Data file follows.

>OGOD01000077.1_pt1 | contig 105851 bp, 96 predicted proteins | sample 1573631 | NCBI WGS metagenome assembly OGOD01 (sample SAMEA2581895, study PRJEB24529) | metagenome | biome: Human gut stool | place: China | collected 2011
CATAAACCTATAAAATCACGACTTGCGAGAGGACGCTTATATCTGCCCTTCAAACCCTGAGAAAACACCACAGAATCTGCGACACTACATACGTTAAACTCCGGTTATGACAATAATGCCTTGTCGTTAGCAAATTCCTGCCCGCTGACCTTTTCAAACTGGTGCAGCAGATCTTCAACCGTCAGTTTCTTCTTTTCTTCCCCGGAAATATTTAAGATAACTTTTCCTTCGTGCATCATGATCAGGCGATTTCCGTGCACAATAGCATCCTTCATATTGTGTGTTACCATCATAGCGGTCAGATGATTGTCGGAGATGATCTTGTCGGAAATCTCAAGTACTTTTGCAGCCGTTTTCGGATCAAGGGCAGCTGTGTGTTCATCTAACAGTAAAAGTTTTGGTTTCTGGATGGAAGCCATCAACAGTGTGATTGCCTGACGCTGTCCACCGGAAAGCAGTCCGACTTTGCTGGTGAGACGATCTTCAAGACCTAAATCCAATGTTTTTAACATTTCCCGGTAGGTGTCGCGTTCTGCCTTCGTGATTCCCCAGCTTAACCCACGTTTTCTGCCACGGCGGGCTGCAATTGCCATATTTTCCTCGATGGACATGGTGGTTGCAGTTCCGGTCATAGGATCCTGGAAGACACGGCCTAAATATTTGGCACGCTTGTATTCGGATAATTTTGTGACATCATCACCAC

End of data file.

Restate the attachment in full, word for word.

>OGOD01000077.1_pt1 | contig 105851 bp, 96 predicted proteins | sample 1573631 | NCBI WGS metagenome assembly OGOD01 (sample SAMEA2581895, study PRJEB24529) | metagenome | biome: Human gut stool | place: China | collected 2011
CATAAACCTATAAAATCACGACTTGCGAGAGGACGCTTATATCTGCCCTTCAAACCCTGAGAAAACACCACAGAATCTGCGACACTACATACGTTAAACTCCGGTTATGACAATAATGCCTTGTCGTTAGCAAATTCCTGCCCGCTGACCTTTTCAAACTGGTGCAGCAGATCTTCAACCGTCAGTTTCTTCTTTTCTTCCCCGGAAATATTTAAGATAACTTTTCCTTCGTGCATCATGATCAGGCGATTTCCGTGCACAATAGCATCCTTCATATTGTGTGTTACCATCATAGCGGTCAGATGATTGTCGGAGATGATCTTGTCGGAAATCTCAAGTACTTTTGCAGCCGTTTTCGGATCAAGGGCAGCTGTGTGTTCATCTAACAGTAAAAGTTTTGGTTTCTGGATGGAAGCCATCAACAGTGTGATTGCCTGACGCTGTCCACCGGAAAGCAGTCCGACTTTGCTGGTGAGACGATCTTCAAGACCTAAATCCAATGTTTTTAACATTTCCCGGTAGGTGTCGCGTTCTGCCTTCGTGATTCCCCAGCTTAACCCACGTTTTCTGCCACGGCGGGCTGCAATTGCCATATTTTCCTCGATGGACATGGTGGTTGCAGTTCCGGTCATAGGATCCTGGAAGACACGGCCTAAATATTTGGCACGCTTGTATTCGGATAATTTTGTGACATCATCACCAC